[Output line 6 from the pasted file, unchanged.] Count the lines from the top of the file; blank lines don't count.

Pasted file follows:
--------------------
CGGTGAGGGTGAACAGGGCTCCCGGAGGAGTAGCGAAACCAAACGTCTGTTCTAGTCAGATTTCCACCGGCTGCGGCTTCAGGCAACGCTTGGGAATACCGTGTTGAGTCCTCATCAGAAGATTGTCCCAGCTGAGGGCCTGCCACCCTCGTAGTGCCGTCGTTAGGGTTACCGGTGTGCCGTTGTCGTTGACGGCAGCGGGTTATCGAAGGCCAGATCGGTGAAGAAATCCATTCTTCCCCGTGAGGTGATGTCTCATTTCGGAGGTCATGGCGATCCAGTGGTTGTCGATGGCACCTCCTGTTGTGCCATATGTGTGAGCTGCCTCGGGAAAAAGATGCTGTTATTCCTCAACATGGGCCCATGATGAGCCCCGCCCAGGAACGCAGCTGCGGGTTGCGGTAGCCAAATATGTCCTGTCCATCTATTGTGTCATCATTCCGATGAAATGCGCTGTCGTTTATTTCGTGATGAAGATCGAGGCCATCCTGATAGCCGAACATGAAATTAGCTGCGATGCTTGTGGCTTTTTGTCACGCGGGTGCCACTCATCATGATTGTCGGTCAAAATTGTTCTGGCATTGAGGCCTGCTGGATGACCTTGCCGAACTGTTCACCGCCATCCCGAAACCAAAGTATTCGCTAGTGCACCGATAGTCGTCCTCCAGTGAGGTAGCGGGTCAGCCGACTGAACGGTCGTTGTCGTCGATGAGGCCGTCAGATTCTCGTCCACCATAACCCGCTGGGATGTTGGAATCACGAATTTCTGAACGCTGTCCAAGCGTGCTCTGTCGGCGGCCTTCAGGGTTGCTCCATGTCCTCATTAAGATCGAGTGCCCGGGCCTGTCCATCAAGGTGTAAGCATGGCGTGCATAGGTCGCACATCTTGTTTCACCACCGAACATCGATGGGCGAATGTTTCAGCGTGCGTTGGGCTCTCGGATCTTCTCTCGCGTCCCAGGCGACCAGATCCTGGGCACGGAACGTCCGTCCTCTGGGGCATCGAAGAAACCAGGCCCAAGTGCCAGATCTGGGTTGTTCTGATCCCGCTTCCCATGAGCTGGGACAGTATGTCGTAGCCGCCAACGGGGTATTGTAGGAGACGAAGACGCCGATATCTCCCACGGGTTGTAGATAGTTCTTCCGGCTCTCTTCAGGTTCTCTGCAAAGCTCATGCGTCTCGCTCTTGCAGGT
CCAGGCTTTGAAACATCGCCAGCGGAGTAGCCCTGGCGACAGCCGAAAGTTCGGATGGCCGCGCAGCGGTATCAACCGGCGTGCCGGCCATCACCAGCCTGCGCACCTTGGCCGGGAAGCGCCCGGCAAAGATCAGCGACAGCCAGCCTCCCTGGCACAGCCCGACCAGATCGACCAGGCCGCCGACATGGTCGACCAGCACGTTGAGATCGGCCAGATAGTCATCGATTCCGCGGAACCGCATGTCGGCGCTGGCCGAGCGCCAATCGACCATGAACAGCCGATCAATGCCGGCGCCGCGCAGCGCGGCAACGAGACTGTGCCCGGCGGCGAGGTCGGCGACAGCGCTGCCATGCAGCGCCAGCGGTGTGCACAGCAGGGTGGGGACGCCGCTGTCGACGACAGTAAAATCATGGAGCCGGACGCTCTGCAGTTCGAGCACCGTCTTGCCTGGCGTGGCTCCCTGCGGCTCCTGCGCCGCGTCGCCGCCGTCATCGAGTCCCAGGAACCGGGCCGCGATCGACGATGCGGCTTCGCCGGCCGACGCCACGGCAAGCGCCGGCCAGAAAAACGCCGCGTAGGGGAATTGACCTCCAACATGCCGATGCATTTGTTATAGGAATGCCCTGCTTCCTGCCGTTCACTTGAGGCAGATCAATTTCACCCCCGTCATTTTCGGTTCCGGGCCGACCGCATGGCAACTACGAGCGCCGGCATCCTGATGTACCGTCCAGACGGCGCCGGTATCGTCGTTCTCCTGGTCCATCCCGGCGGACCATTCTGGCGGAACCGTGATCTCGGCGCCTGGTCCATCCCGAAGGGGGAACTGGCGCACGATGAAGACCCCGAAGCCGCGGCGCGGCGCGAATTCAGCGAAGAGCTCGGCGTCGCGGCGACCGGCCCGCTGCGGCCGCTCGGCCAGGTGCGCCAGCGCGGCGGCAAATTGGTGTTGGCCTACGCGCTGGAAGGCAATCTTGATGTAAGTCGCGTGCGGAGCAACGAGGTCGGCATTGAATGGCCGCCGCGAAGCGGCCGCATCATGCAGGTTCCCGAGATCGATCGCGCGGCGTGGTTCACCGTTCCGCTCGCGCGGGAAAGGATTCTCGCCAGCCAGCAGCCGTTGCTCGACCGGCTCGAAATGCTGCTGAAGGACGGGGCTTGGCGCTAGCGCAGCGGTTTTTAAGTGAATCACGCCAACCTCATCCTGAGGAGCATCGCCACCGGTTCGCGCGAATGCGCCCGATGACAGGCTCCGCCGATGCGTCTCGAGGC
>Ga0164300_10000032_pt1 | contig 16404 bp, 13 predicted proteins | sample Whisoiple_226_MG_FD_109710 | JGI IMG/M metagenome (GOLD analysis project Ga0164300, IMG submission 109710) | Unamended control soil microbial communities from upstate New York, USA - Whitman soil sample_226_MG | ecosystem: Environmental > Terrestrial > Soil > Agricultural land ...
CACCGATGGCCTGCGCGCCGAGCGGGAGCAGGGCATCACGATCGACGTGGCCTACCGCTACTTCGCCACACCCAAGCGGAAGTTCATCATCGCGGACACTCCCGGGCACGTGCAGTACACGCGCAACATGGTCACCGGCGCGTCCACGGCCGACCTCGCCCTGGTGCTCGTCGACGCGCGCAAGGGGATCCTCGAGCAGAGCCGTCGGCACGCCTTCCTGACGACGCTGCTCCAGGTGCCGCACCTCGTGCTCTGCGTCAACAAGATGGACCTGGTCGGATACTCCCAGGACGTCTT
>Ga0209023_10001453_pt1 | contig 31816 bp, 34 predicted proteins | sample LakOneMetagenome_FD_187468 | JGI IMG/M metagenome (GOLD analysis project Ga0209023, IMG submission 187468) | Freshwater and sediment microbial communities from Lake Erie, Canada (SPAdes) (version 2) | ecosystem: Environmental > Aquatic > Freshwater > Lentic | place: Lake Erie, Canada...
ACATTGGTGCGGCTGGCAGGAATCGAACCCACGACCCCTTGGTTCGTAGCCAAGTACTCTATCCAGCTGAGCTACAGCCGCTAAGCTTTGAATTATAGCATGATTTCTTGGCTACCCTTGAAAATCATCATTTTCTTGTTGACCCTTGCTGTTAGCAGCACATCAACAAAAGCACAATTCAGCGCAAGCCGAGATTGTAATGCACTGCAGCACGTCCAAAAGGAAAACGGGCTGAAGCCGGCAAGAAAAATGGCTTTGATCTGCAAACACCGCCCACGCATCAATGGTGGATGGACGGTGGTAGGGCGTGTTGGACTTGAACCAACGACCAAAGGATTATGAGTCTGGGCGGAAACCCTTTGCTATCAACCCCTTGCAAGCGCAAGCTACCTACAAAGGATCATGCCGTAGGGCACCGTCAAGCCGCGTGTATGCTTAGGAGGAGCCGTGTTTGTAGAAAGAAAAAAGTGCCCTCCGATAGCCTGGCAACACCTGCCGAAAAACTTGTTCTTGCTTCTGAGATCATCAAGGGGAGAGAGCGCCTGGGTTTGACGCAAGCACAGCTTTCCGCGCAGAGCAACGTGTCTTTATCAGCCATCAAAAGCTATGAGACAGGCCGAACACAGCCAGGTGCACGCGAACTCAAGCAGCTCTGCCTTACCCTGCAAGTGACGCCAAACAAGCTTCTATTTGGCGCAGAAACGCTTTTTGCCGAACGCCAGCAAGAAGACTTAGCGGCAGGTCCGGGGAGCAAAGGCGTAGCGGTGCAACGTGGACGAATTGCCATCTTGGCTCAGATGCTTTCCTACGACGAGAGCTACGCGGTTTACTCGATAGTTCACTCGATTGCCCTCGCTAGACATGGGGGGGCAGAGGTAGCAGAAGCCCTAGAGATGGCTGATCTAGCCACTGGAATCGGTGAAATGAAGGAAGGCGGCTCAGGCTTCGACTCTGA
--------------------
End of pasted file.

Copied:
ACATTGGTGCGGCTGGCAGGAATCGAACCCACGACCCCTTGGTTCGTAGCCAAGTACTCTATCCAGCTGAGCTACAGCCGCTAAGCTTTGAATTATAGCATGATTTCTTGGCTACCCTTGAAAATCATCATTTTCTTGTTGACCCTTGCTGTTAGCAGCACATCAACAAAAGCACAATTCAGCGCAAGCCGAGATTGTAATGCACTGCAGCACGTCCAAAAGGAAAACGGGCTGAAGCCGGCAAGAAAAATGGCTTTGATCTGCAAACACCGCCCACGCATCAATGGTGGATGGACGGTGGTAGGGCGTGTTGGACTTGAACCAACGACCAAAGGATTATGAGTCTGGGCGGAAACCCTTTGCTATCAACCCCTTGCAAGCGCAAGCTACCTACAAAGGATCATGCCGTAGGGCACCGTCAAGCCGCGTGTATGCTTAGGAGGAGCCGTGTTTGTAGAAAGAAAAAAGTGCCCTCCGATAGCCTGGCAACACCTGCCGAAAAACTTGTTCTTGCTTCTGAGATCATCAAGGGGAGAGAGCGCCTGGGTTTGACGCAAGCACAGCTTTCCGCGCAGAGCAACGTGTCTTTATCAGCCATCAAAAGCTATGAGACAGGCCGAACACAGCCAGGTGCACGCGAACTCAAGCAGCTCTGCCTTACCCTGCAAGTGACGCCAAACAAGCTTCTATTTGGCGCAGAAACGCTTTTTGCCGAACGCCAGCAAGAAGACTTAGCGGCAGGTCCGGGGAGCAAAGGCGTAGCGGTGCAACGTGGACGAATTGCCATCTTGGCTCAGATGCTTTCCTACGACGAGAGCTACGCGGTTTACTCGATAGTTCACTCGATTGCCCTCGCTAGACATGGGGGGGCAGAGGTAGCAGAAGCCCTAGAGATGGCTGATCTAGCCACTGGAATCGGTGAAATGAAGGAAGGCGGCTCAGGCTTCGACTCTGA